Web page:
MACHINE LEARNING FOR DECISION MAKERS
CHAPTER

3

What Kind of Data Do I Need to Start with Machine Learning?

And how to collect the data to capture your business outcomes

David Mora
|
6 MIN READING TIME

In order to make predictions, machine learning requires historical data which is from a wide enough time frame to generally capture all kinds of variation you’d expect.

This data should be stored in a spreadsheet, that has:

  • a column representing what you want to predict;
  • a columns with data related to that prediction column

Example: Data for Predicting User Turnover

You run an online, subscription-based product. But users are cancelling their subscriptions. You want to predict this ahead of time, and implement strategies to retain those users.

To do this with machine learning:


1. You'd need a spreadsheet where each row is a customer with:

  • A “yes/no” column called "User cancelled their subscription"
  • A series of columns that help predict whether a user cancels. Columns might include: user demographics like gender and region, or engagement measures like items purchased.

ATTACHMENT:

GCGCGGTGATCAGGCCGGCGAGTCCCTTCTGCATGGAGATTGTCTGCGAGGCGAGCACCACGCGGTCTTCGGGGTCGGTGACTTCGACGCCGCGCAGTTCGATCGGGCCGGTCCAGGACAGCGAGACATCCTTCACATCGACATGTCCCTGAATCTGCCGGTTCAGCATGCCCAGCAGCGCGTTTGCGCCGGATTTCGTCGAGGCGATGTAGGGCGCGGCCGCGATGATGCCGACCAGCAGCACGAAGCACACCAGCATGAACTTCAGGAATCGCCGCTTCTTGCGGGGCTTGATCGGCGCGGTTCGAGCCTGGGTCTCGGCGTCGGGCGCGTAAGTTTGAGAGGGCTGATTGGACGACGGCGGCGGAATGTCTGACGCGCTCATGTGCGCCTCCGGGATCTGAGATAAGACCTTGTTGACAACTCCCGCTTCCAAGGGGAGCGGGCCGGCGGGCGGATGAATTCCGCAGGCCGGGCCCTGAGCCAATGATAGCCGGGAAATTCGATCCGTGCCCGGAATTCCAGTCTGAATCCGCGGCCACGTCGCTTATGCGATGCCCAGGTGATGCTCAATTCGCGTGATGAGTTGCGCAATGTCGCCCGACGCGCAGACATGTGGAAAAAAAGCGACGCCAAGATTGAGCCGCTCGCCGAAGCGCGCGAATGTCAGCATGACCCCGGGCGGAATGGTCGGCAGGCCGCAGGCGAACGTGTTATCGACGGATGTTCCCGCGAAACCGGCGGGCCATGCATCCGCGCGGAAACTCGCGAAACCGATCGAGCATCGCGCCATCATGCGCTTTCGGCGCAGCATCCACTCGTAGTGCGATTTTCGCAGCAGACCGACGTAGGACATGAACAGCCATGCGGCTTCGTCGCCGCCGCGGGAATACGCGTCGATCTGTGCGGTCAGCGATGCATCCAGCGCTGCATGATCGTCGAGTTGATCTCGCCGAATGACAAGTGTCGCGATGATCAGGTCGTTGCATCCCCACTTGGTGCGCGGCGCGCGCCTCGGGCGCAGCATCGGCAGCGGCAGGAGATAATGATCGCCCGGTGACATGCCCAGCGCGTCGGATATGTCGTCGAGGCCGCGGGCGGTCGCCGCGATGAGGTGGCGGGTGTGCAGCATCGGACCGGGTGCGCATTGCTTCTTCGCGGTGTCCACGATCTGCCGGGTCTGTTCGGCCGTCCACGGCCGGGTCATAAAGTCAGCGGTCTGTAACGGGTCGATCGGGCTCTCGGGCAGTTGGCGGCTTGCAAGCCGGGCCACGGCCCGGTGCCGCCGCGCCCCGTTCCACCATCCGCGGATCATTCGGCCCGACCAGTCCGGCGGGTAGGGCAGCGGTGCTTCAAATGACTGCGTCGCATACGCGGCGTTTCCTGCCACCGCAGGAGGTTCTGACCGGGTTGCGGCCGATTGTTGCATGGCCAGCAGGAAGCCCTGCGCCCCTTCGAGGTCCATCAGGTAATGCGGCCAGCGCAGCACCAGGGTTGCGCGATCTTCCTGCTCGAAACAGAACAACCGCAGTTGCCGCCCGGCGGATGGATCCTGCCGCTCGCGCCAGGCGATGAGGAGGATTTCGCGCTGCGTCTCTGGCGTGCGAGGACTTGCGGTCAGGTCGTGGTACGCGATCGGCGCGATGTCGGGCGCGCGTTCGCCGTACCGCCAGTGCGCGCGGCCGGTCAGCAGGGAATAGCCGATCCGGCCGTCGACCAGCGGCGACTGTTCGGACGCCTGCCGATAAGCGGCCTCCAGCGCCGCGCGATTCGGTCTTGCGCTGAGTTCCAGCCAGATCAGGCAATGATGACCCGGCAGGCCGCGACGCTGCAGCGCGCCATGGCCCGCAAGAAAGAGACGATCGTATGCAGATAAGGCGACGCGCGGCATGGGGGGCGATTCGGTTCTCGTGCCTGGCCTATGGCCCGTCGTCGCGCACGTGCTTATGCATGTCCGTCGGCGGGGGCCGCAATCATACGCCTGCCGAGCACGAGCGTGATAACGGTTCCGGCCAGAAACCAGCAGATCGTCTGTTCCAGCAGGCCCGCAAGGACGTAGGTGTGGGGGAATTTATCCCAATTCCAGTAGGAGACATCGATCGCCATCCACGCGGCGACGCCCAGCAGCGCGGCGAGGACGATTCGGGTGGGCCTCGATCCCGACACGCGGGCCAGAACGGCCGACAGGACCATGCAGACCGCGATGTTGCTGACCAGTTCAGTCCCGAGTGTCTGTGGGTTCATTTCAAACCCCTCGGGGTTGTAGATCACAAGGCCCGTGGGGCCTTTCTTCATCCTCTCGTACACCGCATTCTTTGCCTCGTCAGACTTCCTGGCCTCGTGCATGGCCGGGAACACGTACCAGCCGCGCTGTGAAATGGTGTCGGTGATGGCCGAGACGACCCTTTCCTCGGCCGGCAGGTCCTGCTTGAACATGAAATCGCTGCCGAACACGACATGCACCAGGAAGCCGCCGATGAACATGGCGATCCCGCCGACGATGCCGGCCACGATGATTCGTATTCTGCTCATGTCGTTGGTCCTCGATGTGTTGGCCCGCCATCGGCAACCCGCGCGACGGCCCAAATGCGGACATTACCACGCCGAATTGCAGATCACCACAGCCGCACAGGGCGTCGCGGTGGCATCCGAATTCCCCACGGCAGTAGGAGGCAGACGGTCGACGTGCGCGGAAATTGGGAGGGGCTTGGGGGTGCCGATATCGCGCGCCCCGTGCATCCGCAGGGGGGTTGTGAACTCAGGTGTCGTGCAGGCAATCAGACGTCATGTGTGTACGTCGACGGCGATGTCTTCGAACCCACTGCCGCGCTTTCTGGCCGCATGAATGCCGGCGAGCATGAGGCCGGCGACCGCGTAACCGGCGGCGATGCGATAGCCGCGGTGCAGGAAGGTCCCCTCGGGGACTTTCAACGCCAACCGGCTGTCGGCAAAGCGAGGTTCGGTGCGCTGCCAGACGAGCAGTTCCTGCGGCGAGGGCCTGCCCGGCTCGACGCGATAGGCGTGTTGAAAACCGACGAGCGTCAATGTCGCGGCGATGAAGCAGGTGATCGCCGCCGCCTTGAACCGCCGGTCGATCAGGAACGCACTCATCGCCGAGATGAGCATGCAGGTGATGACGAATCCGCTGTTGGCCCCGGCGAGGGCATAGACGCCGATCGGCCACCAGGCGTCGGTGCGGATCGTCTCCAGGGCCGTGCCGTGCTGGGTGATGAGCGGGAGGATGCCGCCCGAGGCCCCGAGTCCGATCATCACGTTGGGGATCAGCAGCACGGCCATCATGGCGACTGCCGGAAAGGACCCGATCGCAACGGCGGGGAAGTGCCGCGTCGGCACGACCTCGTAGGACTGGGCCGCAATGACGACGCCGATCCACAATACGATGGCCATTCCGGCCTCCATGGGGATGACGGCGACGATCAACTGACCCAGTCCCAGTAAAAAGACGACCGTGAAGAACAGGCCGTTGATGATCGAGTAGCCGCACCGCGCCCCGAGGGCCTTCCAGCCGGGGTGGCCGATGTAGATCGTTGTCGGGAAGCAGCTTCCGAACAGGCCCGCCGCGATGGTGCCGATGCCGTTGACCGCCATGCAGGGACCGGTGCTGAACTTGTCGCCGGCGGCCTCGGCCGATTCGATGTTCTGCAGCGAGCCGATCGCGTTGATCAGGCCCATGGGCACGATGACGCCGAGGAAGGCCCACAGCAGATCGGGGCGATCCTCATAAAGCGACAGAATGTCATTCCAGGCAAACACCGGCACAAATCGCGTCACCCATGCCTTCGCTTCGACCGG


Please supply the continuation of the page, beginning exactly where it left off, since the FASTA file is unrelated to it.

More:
2. And you’d want to be sure you had data on customers from all representative time frames:

  • If user behavior changes little month to month, a few months of data could work. 
  • If data corresponds with yearly cycles, you'd want at least a few years of data to capture that variation.
  • Further, you’d want a sufficient sample of both customers who did and didn’t cancel.

Machine learning mimics the way a human with no context for your business would learn from your data. Use that to estimate the data you’ll need.

Ask yourself: given enough time and memorization, could an intelligent human find the factors they need to make strong predictions given only your data? If so, there's a very good chance machine learning can as well.

Once you have that data, you’ll need to process it.

So how should you format your data to get maximum power out of machine learning?